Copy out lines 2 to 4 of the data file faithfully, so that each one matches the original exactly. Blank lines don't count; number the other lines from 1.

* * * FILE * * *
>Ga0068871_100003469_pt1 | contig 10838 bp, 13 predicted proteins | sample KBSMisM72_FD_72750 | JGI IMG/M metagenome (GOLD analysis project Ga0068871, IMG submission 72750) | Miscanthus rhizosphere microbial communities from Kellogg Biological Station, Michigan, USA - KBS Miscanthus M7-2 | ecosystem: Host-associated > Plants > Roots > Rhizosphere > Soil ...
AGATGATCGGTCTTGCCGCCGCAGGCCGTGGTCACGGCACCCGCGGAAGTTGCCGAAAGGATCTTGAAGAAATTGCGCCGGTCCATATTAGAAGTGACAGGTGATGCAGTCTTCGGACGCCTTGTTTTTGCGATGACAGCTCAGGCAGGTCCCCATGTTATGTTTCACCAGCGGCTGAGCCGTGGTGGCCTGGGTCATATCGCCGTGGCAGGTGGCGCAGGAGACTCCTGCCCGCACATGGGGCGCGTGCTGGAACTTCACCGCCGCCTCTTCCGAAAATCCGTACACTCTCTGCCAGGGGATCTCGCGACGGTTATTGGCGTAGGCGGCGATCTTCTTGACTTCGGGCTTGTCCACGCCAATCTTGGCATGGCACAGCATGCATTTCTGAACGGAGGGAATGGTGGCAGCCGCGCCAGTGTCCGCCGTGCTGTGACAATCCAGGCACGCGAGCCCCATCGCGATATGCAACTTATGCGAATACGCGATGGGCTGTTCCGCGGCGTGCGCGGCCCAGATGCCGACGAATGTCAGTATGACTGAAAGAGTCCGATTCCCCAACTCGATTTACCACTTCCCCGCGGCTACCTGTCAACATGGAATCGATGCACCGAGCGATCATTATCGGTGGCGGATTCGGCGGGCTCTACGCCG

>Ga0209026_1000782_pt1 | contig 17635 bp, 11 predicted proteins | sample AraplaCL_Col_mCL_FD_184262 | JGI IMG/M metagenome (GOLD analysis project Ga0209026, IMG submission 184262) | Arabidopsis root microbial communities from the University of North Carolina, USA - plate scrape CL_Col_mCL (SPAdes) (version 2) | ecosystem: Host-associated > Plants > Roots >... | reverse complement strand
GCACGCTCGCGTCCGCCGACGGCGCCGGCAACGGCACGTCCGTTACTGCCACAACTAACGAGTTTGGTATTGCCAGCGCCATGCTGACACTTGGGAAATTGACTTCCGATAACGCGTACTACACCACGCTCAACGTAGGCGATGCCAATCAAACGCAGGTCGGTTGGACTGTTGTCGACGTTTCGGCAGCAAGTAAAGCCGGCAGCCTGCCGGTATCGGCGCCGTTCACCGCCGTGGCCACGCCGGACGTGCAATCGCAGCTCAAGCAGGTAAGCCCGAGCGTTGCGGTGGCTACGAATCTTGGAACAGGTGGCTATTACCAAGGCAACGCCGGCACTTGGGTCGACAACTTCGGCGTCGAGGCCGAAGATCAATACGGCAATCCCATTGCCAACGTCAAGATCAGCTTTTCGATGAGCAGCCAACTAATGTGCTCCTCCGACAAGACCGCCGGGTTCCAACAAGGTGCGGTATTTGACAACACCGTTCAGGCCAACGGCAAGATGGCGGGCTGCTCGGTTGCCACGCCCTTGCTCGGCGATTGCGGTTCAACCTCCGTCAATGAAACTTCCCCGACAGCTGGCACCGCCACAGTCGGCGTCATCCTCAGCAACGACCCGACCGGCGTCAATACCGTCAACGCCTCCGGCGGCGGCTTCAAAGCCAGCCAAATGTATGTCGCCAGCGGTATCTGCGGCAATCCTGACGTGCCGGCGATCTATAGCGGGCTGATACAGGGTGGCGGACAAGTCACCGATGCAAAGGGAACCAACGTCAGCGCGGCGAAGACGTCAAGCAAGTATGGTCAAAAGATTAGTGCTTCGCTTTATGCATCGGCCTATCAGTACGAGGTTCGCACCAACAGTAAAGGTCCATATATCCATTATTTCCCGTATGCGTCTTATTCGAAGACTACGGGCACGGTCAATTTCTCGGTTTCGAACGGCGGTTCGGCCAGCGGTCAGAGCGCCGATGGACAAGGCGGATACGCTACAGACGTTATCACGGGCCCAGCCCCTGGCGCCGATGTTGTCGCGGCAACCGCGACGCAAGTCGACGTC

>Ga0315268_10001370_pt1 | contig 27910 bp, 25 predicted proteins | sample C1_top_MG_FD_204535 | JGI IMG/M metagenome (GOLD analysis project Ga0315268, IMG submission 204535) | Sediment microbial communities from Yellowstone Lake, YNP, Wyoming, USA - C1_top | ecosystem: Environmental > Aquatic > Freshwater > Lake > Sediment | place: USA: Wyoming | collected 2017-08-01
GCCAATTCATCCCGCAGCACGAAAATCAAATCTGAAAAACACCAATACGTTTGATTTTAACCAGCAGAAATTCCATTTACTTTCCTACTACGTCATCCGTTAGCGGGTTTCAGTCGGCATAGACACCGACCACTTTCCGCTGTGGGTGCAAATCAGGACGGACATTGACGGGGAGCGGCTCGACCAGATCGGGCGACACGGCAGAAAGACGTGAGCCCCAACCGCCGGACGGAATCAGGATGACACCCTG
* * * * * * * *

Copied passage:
AGATGATCGGTCTTGCCGCCGCAGGCCGTGGTCACGGCACCCGCGGAAGTTGCCGAAAGGATCTTGAAGAAATTGCGCCGGTCCATATTAGAAGTGACAGGTGATGCAGTCTTCGGACGCCTTGTTTTTGCGATGACAGCTCAGGCAGGTCCCCATGTTATGTTTCACCAGCGGCTGAGCCGTGGTGGCCTGGGTCATATCGCCGTGGCAGGTGGCGCAGGAGACTCCTGCCCGCACATGGGGCGCGTGCTGGAACTTCACCGCCGCCTCTTCCGAAAATCCGTACACTCTCTGCCAGGGGATCTCGCGACGGTTATTGGCGTAGGCGGCGATCTTCTTGACTTCGGGCTTGTCCACGCCAATCTTGGCATGGCACAGCATGCATTTCTGAACGGAGGGAATGGTGGCAGCCGCGCCAGTGTCCGCCGTGCTGTGACAATCCAGGCACGCGAGCCCCATCGCGATATGCAACTTATGCGAATACGCGATGGGCTGTTCCGCGGCGTGCGCGGCCCAGATGCCGACGAATGTCAGTATGACTGAAAGAGTCCGATTCCCCAACTCGATTTACCACTTCCCCGCGGCTACCTGTCAACATGGAATCGATGCACCGAGCGATCATTATCGGTGGCGGATTCGGCGGGCTCTACGCCG

>Ga0209026_1000782_pt1 | contig 17635 bp, 11 predicted proteins | sample AraplaCL_Col_mCL_FD_184262 | JGI IMG/M metagenome (GOLD analysis project Ga0209026, IMG submission 184262) | Arabidopsis root microbial communities from the University of North Carolina, USA - plate scrape CL_Col_mCL (SPAdes) (version 2) | ecosystem: Host-associated > Plants > Roots >... | reverse complement strand
GCACGCTCGCGTCCGCCGACGGCGCCGGCAACGGCACGTCCGTTACTGCCACAACTAACGAGTTTGGTATTGCCAGCGCCATGCTGACACTTGGGAAATTGACTTCCGATAACGCGTACTACACCACGCTCAACGTAGGCGATGCCAATCAAACGCAGGTCGGTTGGACTGTTGTCGACGTTTCGGCAGCAAGTAAAGCCGGCAGCCTGCCGGTATCGGCGCCGTTCACCGCCGTGGCCACGCCGGACGTGCAATCGCAGCTCAAGCAGGTAAGCCCGAGCGTTGCGGTGGCTACGAATCTTGGAACAGGTGGCTATTACCAAGGCAACGCCGGCACTTGGGTCGACAACTTCGGCGTCGAGGCCGAAGATCAATACGGCAATCCCATTGCCAACGTCAAGATCAGCTTTTCGATGAGCAGCCAACTAATGTGCTCCTCCGACAAGACCGCCGGGTTCCAACAAGGTGCGGTATTTGACAACACCGTTCAGGCCAACGGCAAGATGGCGGGCTGCTCGGTTGCCACGCCCTTGCTCGGCGATTGCGGTTCAACCTCCGTCAATGAAACTTCCCCGACAGCTGGCACCGCCACAGTCGGCGTCATCCTCAGCAACGACCCGACCGGCGTCAATACCGTCAACGCCTCCGGCGGCGGCTTCAAAGCCAGCCAAATGTATGTCGCCAGCGGTATCTGCGGCAATCCTGACGTGCCGGCGATCTATAGCGGGCTGATACAGGGTGGCGGACAAGTCACCGATGCAAAGGGAACCAACGTCAGCGCGGCGAAGACGTCAAGCAAGTATGGTCAAAAGATTAGTGCTTCGCTTTATGCATCGGCCTATCAGTACGAGGTTCGCACCAACAGTAAAGGTCCATATATCCATTATTTCCCGTATGCGTCTTATTCGAAGACTACGGGCACGGTCAATTTCTCGGTTTCGAACGGCGGTTCGGCCAGCGGTCAGAGCGCCGATGGACAAGGCGGATACGCTACAGACGTTATCACGGGCCCAGCCCCTGGCGCCGATGTTGTCGCGGCAACCGCGACGCAAGTCGACGTC